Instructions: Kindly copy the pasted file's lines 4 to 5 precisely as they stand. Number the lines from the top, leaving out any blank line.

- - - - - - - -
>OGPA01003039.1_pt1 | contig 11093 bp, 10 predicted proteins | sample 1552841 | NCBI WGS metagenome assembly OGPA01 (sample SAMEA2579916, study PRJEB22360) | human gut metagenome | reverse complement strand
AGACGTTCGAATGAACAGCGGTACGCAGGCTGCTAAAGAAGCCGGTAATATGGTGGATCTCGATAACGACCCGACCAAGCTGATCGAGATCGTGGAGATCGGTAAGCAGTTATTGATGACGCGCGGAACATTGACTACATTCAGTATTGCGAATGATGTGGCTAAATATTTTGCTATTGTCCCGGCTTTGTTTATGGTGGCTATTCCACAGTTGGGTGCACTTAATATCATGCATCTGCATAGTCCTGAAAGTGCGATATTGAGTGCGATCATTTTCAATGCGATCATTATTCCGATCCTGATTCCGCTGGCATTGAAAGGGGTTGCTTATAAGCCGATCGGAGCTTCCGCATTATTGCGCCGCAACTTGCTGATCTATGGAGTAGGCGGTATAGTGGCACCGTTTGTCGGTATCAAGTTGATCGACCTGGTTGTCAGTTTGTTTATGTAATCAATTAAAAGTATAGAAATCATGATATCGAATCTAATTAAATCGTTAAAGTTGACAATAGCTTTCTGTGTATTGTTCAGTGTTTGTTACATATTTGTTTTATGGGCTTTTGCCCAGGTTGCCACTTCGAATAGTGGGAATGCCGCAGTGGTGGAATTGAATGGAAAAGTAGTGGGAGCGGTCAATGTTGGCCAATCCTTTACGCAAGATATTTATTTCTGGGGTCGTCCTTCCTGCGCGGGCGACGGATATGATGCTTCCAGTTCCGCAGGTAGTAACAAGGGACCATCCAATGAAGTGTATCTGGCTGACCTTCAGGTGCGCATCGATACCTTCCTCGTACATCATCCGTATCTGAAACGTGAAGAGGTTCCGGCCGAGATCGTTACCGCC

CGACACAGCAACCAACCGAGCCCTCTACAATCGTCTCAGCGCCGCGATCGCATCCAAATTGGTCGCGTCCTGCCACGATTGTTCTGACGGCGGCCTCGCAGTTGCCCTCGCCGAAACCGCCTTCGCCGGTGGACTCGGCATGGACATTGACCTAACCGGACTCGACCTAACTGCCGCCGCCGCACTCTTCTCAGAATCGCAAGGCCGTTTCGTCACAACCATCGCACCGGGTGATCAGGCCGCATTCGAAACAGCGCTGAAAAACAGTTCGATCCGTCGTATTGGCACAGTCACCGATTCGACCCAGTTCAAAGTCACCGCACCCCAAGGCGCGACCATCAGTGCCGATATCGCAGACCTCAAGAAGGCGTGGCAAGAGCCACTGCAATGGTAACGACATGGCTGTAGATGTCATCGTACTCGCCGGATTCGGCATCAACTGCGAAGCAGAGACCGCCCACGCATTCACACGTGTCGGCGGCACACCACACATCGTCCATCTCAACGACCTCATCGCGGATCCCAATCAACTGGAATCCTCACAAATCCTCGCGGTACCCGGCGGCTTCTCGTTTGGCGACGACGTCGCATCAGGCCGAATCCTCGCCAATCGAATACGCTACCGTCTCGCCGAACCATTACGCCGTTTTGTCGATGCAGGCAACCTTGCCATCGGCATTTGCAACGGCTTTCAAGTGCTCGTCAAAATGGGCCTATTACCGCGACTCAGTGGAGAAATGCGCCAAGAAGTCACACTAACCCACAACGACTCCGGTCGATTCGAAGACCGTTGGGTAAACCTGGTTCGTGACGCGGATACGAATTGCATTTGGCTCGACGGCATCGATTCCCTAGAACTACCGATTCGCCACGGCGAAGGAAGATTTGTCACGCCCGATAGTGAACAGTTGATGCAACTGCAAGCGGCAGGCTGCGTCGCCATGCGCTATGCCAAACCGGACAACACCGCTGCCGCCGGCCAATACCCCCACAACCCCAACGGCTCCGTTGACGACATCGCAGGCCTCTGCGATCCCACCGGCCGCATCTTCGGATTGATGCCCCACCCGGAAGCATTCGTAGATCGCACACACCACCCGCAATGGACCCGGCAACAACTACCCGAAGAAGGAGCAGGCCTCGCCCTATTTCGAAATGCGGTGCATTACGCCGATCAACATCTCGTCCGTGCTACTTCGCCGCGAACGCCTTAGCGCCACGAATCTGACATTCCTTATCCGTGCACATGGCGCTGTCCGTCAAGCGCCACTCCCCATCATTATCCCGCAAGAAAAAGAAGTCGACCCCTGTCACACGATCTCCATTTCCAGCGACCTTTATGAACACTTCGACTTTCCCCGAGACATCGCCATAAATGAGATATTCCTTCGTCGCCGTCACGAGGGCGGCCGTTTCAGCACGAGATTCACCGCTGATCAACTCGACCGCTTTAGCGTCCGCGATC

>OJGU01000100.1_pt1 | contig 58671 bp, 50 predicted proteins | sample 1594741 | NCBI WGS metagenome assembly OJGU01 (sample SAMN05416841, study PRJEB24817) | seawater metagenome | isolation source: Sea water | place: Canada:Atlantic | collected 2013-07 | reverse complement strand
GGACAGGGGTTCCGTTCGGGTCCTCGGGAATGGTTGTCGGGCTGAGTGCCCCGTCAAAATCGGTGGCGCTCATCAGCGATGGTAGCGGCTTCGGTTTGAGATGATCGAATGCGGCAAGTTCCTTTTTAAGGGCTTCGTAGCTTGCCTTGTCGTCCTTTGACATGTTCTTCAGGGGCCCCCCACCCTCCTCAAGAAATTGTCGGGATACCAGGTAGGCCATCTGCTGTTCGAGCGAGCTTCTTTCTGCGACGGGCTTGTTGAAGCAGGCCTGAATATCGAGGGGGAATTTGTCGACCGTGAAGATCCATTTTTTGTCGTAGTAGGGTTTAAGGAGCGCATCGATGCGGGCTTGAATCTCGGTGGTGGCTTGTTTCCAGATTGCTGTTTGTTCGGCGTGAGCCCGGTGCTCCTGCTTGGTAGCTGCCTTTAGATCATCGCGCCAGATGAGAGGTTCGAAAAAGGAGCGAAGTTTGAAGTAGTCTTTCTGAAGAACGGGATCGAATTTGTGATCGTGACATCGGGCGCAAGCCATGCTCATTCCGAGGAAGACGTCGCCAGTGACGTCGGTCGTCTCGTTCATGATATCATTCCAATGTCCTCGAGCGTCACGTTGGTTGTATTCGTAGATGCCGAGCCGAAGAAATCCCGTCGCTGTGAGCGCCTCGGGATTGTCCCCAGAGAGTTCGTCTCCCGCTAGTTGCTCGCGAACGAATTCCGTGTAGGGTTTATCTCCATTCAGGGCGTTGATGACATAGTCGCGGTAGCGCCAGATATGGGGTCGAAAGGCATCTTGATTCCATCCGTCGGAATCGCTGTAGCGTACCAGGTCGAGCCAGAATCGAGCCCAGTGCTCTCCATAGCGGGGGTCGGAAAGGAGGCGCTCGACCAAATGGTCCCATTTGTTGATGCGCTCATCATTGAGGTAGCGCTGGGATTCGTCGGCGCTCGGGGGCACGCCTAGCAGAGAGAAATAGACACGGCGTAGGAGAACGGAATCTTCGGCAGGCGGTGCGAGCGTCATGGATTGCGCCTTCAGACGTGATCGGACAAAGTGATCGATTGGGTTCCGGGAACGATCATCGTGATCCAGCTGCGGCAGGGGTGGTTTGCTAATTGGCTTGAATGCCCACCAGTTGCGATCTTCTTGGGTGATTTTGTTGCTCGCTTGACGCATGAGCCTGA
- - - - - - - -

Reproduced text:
>OJGU01000100.1_pt1 | contig 58671 bp, 50 predicted proteins | sample 1594741 | NCBI WGS metagenome assembly OJGU01 (sample SAMN05416841, study PRJEB24817) | seawater metagenome | isolation source: Sea water | place: Canada:Atlantic | collected 2013-07 | reverse complement strand
GGACAGGGGTTCCGTTCGGGTCCTCGGGAATGGTTGTCGGGCTGAGTGCCCCGTCAAAATCGGTGGCGCTCATCAGCGATGGTAGCGGCTTCGGTTTGAGATGATCGAATGCGGCAAGTTCCTTTTTAAGGGCTTCGTAGCTTGCCTTGTCGTCCTTTGACATGTTCTTCAGGGGCCCCCCACCCTCCTCAAGAAATTGTCGGGATACCAGGTAGGCCATCTGCTGTTCGAGCGAGCTTCTTTCTGCGACGGGCTTGTTGAAGCAGGCCTGAATATCGAGGGGGAATTTGTCGACCGTGAAGATCCATTTTTTGTCGTAGTAGGGTTTAAGGAGCGCATCGATGCGGGCTTGAATCTCGGTGGTGGCTTGTTTCCAGATTGCTGTTTGTTCGGCGTGAGCCCGGTGCTCCTGCTTGGTAGCTGCCTTTAGATCATCGCGCCAGATGAGAGGTTCGAAAAAGGAGCGAAGTTTGAAGTAGTCTTTCTGAAGAACGGGATCGAATTTGTGATCGTGACATCGGGCGCAAGCCATGCTCATTCCGAGGAAGACGTCGCCAGTGACGTCGGTCGTCTCGTTCATGATATCATTCCAATGTCCTCGAGCGTCACGTTGGTTGTATTCGTAGATGCCGAGCCGAAGAAATCCCGTCGCTGTGAGCGCCTCGGGATTGTCCCCAGAGAGTTCGTCTCCCGCTAGTTGCTCGCGAACGAATTCCGTGTAGGGTTTATCTCCATTCAGGGCGTTGATGACATAGTCGCGGTAGCGCCAGATATGGGGTCGAAAGGCATCTTGATTCCATCCGTCGGAATCGCTGTAGCGTACCAGGTCGAGCCAGAATCGAGCCCAGTGCTCTCCATAGCGGGGGTCGGAAAGGAGGCGCTCGACCAAATGGTCCCATTTGTTGATGCGCTCATCATTGAGGTAGCGCTGGGATTCGTCGGCGCTCGGGGGCACGCCTAGCAGAGAGAAATAGACACGGCGTAGGAGAACGGAATCTTCGGCAGGCGGTGCGAGCGTCATGGATTGCGCCTTCAGACGTGATCGGACAAAGTGATCGATTGGGTTCCGGGAACGATCATCGTGATCCAGCTGCGGCAGGGGTGGTTTGCTAATTGGCTTGAATGCCCACCAGTTGCGATCTTCTTGGGTGATTTTGTTGCTCGCTTGACGCATGAGCCTGA